Cohen denies knowledge of serious problems at 55 Water St. “We were not aware of sales practice abuses at 55 Water out of the ordinary,” he says. “And when we did become aware of them, we saw that the salesmen were terminated, as we did anywhere in the (Shearson) system.”
In his depositions, Passman testified that he discussed the wrongdoing found in the NYSE’s 1986 audit with higher-ups, including Shearson’s head of compliance, Joseph A. DelDuca. Passman said he couldn’t recall them ordering any remedial action. A Shearson spokesman said DelDuca had no comment.
Although Shearson executives said in interviews that all of the 55 Water brokers involved in wrongdoing had long ago been booted out, additional NYSE charges made public in March, 1992, establish that this isn’t so. The exchange disclosed that its board of directors upheld an October, 1990, NYSE disciplinary panel finding against Water Street broker Anthony Tricarico.
For activity in 1985-86, the exchange censured Tricarico and ordered him suspended for nine months. Tricarico is appealing the suspension to the Securities and Exchange Commission, and meanwhile is still at his desk. The exchange in essence found that Tricarico had carried the idea of not taking no for an answer to a new extreme. The disciplinary panel found that at least four times, when customers he had called turned him down, he opened accounts in their names anyway. He then sold the customers stock they never asked for and sent them the bill. Tricarico and his lawyer declined to comment on the charges.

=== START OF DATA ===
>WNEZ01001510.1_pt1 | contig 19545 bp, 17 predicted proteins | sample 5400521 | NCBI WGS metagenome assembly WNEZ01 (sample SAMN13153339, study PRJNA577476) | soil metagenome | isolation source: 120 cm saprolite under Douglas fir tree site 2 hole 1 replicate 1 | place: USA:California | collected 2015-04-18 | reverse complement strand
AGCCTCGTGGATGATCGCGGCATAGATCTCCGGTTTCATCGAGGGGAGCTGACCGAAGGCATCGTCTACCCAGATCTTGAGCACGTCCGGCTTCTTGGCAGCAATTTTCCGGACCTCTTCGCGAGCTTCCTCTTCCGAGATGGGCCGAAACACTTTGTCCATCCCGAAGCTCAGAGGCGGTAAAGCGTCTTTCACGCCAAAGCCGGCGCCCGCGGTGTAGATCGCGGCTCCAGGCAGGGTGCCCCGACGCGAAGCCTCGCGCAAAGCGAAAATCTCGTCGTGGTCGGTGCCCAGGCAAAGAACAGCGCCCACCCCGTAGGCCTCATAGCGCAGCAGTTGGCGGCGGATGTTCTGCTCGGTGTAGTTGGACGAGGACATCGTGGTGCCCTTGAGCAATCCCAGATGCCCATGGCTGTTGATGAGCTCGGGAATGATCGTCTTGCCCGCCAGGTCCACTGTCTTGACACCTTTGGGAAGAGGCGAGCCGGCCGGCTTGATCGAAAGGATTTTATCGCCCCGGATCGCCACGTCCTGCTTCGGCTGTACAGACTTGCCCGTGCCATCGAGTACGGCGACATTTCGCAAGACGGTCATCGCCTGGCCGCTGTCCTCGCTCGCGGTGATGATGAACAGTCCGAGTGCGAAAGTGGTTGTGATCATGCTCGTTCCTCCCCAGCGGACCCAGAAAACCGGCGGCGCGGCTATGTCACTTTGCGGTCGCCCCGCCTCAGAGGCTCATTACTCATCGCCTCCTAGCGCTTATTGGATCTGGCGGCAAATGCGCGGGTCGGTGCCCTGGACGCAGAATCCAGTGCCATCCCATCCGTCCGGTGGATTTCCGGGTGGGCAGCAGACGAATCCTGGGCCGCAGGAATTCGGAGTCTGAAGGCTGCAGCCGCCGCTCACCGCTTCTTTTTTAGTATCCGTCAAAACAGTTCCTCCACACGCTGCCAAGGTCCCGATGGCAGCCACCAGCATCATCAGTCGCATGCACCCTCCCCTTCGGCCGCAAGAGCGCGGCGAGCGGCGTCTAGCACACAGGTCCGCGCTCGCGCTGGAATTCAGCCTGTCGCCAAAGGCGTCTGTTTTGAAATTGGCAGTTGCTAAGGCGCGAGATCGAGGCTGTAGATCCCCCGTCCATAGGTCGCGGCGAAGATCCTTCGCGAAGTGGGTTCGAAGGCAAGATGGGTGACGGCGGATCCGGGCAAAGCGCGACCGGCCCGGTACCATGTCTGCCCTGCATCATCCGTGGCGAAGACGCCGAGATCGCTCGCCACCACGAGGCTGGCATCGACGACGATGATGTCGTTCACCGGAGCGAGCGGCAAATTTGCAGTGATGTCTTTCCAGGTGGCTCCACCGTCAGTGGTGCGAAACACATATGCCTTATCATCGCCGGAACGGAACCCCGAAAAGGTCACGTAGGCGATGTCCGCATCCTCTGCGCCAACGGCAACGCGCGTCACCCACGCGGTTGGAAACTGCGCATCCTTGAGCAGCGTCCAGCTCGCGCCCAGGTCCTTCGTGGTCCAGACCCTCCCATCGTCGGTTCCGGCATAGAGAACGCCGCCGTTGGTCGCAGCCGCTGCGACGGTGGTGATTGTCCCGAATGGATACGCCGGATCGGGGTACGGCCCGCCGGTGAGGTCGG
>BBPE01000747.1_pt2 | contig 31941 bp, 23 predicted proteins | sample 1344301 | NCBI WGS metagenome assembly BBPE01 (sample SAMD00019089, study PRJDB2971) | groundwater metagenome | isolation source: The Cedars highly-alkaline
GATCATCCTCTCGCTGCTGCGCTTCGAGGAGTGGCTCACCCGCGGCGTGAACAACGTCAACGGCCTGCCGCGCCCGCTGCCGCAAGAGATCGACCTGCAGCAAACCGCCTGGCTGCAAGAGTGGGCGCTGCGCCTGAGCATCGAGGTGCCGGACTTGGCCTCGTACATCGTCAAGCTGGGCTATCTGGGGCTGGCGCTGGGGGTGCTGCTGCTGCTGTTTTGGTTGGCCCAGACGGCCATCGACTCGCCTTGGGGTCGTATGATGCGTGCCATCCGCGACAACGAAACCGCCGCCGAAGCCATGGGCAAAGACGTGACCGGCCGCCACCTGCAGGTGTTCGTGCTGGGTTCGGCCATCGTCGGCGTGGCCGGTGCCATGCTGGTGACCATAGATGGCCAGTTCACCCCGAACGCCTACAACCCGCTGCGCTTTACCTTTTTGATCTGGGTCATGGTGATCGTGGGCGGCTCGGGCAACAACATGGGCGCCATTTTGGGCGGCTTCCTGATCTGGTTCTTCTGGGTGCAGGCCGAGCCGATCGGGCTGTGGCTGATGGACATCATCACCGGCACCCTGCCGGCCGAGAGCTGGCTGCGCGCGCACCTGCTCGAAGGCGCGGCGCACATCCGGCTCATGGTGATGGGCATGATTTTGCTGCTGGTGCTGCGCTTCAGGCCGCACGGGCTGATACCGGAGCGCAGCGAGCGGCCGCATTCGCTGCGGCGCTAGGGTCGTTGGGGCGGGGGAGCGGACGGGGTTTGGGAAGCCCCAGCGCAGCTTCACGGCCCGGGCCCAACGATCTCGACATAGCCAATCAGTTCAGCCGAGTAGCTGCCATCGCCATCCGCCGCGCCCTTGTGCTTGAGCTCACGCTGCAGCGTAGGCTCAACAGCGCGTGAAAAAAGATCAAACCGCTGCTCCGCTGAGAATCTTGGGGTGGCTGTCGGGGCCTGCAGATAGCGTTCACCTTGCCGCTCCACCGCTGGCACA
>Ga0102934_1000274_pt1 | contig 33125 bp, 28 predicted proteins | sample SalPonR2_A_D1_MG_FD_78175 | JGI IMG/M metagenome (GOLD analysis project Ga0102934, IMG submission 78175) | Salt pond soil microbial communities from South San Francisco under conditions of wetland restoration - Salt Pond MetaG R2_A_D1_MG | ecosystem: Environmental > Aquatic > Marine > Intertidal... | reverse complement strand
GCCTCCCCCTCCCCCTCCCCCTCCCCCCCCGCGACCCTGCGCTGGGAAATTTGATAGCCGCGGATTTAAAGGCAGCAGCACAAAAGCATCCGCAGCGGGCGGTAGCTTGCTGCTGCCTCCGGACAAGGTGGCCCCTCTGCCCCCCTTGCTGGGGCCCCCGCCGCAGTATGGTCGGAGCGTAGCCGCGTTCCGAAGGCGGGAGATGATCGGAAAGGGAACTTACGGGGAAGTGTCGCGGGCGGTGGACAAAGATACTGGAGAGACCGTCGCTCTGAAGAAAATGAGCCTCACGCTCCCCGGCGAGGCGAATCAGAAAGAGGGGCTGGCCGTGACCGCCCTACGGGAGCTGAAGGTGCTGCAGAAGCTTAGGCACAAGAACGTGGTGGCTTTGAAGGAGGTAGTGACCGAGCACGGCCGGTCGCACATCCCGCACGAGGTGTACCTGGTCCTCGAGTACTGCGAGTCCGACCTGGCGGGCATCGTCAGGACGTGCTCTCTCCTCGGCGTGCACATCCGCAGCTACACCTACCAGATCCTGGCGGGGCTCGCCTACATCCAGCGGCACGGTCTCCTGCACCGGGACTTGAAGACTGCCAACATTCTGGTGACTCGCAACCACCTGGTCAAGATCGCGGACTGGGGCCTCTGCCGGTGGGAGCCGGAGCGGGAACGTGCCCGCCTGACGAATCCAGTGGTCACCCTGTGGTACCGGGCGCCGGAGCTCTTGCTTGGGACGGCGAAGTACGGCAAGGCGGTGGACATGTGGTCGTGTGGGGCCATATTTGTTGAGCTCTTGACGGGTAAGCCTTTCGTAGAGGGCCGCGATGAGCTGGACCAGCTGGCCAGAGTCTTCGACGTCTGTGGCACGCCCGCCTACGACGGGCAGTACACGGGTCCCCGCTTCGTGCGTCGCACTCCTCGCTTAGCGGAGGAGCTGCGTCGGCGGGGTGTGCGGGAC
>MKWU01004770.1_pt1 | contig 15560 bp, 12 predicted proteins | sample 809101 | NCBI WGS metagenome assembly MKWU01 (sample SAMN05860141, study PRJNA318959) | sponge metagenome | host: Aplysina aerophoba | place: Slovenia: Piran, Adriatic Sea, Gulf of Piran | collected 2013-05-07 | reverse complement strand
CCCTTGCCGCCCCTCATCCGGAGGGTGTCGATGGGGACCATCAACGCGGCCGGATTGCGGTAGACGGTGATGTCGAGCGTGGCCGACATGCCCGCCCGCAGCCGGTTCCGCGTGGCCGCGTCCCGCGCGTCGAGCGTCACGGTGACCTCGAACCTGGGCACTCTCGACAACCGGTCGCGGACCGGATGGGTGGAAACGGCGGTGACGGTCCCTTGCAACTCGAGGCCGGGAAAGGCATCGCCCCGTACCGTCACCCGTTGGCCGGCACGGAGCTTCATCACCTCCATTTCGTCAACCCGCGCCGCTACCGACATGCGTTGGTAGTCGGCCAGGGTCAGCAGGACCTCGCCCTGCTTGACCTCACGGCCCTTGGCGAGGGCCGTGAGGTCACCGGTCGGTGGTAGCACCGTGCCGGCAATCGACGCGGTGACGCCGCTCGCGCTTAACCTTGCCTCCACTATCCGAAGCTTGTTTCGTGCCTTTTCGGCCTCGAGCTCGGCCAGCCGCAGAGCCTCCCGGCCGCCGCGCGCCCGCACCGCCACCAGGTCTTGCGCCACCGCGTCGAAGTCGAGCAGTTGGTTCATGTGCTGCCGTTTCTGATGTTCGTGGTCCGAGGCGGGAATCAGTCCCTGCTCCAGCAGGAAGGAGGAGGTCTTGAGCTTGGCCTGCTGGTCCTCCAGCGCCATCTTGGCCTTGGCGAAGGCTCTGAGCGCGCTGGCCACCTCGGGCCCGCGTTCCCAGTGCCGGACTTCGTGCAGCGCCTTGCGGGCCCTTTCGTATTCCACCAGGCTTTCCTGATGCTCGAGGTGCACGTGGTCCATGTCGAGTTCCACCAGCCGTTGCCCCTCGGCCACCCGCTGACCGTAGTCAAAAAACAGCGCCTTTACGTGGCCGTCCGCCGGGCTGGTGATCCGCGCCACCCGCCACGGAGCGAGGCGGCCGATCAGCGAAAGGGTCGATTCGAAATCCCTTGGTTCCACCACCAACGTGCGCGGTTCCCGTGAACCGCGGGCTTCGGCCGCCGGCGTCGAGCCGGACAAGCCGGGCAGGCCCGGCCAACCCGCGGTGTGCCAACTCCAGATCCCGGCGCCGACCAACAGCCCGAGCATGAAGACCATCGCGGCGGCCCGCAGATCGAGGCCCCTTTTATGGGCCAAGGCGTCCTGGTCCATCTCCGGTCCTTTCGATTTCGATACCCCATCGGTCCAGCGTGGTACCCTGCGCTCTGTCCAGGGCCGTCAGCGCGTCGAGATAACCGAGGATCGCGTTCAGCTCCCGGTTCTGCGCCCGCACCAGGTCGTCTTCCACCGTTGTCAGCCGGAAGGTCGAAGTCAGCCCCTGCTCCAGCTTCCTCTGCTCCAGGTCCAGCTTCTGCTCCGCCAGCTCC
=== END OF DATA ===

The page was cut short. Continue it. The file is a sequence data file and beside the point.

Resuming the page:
At least one other 55 Water customer claims to have been victimized more recently by Tricarico while the NYSE investigation dragged on.
Kenneth Greenway, whose family owns restaurants around Shreveport, La., says Tricarico cold called him in 1987 and persuaded him to pull much of his money out of bank certificates of deposit to open a stock trading account at 55 Water St. Greenway charged in a formal arbitration complaint that Tricarico heavily churned the account over the course of a year, wiping out much of his investment. Shearson paid Greenway $20,000 in settlement. “That I’d fall for someone like Anthony is embarrassing,” Greenway says. “But he’s probably one of the smoothest people I’ve ever dealt with.”
Shearson declined to comment on the cases involving Tricarico or say why the firm decided to let him remain on while he appeals the stock exchange decision.
Records of other arbitration cases show that 55 Water St. brokers other than those who have been named in NYSE charges were involved in garden-variety churning and making unauthorized trades.